Angel for Shabbat, Parashat Bereishith
By Rabbi Marc D. Angel
“So God created Mankind in His own image, in the image of God He created him; male and female He created them” (Bereishith 1:27).
This verse has perplexed our sages for many generations. Since we believe God to be non-corporeal and not representable by any physical image, what does the Torah mean when it declares that humans were created in God’s image?
Various interpretations have been offered. Image refers not to any physical quality but to reason; or free will; or creativity; or spirituality.
A widely-held teaching is that each human being is of infinite value since he/she is created in God’s image. To harm a person in any way is to debase the Godliness within that human being. Jewish philosophers and social activists promote the view that each human life is infinitely precious; each person, in a sense, is an image of God and therefore should be honored as God is honored. Although this is a comforting and idealistic interpretation, it strikes me as being false.
History—including our own time—is replete with human beings who are the antithesis of Godliness. Can we really maintain that Stalin or Hitler were worthy to be honored for the image of God within them? Can we honestly see Godliness in terrorists, murderers, pathological haters?
In her recent novel, “The Enemy Beside Me,” Naomi Ragen describes the work of a woman who devotes her life to hunting down and prosecuting Nazis. The novel focuses on the mass destruction of Lithuanian Jewry, with the most heinous crimes against Jews committed by Lithuanians themselves. Can we say with honesty that the murderers, rapists and thieves were created in God’s image, that their lives were infinitely precious?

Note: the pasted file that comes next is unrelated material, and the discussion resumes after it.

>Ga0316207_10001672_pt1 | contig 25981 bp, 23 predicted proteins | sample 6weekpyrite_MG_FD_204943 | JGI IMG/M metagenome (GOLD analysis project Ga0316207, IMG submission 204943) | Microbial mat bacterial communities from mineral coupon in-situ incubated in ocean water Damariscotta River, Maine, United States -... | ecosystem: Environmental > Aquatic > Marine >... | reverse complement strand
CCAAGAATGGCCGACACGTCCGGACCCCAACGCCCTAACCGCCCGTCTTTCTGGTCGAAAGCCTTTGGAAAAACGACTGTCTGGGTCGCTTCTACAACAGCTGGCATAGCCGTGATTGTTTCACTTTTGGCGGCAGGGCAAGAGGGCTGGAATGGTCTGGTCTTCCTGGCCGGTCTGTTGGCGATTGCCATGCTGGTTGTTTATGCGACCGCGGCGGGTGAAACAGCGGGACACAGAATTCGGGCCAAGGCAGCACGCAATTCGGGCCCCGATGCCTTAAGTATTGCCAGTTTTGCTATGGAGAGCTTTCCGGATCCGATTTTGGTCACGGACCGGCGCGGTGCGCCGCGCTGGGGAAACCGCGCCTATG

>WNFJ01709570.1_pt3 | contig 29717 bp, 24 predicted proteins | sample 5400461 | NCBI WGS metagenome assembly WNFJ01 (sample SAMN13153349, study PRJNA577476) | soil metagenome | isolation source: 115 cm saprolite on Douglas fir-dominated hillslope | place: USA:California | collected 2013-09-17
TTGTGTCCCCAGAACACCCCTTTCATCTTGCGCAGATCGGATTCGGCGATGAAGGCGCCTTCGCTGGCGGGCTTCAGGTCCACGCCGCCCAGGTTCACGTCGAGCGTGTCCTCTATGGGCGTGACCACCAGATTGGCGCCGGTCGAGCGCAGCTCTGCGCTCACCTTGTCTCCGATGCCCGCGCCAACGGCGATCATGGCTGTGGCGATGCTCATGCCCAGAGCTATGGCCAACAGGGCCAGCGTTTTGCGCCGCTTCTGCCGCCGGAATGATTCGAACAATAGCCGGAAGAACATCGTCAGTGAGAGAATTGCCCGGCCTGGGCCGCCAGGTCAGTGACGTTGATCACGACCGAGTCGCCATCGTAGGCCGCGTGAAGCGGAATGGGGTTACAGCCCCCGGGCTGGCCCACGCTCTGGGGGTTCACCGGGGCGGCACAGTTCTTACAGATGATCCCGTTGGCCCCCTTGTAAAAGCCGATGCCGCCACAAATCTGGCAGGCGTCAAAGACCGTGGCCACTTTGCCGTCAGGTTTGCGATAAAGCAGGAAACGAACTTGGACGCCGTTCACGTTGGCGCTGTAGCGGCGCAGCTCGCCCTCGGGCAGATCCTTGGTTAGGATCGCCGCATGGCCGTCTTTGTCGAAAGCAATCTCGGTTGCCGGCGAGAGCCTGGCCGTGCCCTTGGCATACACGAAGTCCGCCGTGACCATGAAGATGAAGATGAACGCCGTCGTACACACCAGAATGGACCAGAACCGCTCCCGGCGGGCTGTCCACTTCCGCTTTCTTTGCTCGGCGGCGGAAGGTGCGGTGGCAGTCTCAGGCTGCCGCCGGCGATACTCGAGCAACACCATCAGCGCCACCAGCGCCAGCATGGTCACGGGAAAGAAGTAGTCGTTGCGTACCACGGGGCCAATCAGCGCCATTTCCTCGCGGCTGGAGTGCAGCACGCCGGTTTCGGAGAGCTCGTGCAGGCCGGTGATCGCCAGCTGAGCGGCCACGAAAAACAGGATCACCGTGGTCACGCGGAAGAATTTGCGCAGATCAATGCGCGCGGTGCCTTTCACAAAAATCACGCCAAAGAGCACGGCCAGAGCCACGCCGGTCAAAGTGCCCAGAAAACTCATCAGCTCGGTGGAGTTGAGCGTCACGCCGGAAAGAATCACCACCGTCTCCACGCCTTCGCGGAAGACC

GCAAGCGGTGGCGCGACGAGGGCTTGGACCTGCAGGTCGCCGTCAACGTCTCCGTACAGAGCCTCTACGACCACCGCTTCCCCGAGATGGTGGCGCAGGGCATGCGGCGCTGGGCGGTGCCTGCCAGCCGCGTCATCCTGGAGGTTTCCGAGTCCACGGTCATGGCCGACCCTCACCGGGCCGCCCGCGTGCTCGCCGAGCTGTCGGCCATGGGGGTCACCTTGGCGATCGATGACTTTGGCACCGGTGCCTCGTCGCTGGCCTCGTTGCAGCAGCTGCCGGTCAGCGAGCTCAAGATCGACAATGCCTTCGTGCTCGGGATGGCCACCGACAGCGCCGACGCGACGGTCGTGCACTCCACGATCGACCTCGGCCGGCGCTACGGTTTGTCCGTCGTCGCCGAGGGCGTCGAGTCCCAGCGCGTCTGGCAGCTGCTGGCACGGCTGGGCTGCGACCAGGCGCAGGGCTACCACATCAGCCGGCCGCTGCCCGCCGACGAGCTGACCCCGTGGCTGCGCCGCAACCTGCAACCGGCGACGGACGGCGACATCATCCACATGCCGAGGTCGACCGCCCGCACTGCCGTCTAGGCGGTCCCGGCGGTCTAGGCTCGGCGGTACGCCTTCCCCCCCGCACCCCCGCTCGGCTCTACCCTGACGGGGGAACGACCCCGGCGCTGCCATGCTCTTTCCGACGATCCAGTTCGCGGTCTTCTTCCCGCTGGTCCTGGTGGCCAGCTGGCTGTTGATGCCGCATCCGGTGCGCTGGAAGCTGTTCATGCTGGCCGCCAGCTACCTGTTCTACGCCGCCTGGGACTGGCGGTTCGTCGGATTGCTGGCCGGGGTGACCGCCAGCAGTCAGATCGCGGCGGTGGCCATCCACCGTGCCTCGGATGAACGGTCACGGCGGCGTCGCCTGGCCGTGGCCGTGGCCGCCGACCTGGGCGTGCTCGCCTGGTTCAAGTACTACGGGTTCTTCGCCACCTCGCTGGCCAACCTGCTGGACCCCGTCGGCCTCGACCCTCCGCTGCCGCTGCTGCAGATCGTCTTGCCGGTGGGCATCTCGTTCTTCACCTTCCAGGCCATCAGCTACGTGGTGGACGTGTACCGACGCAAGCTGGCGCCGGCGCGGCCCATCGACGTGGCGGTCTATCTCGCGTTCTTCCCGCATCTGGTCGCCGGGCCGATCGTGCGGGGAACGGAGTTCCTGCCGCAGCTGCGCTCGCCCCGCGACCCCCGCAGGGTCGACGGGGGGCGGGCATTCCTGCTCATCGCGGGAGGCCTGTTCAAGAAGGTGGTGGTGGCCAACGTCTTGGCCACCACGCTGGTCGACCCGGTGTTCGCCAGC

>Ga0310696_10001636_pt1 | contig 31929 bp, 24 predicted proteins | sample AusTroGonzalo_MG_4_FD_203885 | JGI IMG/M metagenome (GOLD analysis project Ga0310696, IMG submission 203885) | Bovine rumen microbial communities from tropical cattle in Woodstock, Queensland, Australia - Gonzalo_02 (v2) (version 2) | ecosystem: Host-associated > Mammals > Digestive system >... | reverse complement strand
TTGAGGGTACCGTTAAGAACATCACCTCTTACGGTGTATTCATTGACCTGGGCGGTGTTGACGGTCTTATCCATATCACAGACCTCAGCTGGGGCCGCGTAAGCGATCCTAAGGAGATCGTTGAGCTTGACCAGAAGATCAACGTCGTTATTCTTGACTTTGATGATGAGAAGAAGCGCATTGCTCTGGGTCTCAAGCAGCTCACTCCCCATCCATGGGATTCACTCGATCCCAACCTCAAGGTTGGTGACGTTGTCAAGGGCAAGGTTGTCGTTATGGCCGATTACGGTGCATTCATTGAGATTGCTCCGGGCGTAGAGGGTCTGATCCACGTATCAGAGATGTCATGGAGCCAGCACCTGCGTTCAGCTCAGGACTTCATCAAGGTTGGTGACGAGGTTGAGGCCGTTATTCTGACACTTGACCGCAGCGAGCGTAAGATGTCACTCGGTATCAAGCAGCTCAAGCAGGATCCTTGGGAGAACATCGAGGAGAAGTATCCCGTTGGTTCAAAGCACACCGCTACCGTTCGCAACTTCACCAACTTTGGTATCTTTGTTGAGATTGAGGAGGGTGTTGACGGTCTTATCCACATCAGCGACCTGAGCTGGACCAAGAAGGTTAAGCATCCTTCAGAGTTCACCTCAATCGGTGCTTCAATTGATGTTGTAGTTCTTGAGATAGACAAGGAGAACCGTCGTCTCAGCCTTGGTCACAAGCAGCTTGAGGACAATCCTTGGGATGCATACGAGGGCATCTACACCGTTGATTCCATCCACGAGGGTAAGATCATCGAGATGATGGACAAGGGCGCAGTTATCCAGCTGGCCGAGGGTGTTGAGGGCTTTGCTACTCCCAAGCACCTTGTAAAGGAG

Then what does the Torah mean when it states that God created human beings in His image?
I believe this passage must be interpreted as stating a potentiality, not a fact. God endowed human beings with the possibility of becoming Godly. But this is a quality that must be developed by each person. Some are able to actualize this potentiality so as to be worthy of being in the image of God. Others, though, suppress the possibility of Godliness. They choose to defile the seeds of Godliness within them, so that in fact, they live and die without actualizing the image of God. Such people are not worthy of respect. On the contrary, they are to be deplored for having crushed the potentiality of Godliness within them.
When people strive to actualize the image of God within them, their lives are indeed infinitely precious. When they abort the image of God within them, they distort and defile the potential for Godliness within them.
God planted His image in all of us, so that we can develop it and allow it to grow and flourish. To live as an image of God is not a guaranteed gift: it is the ultimate challenge.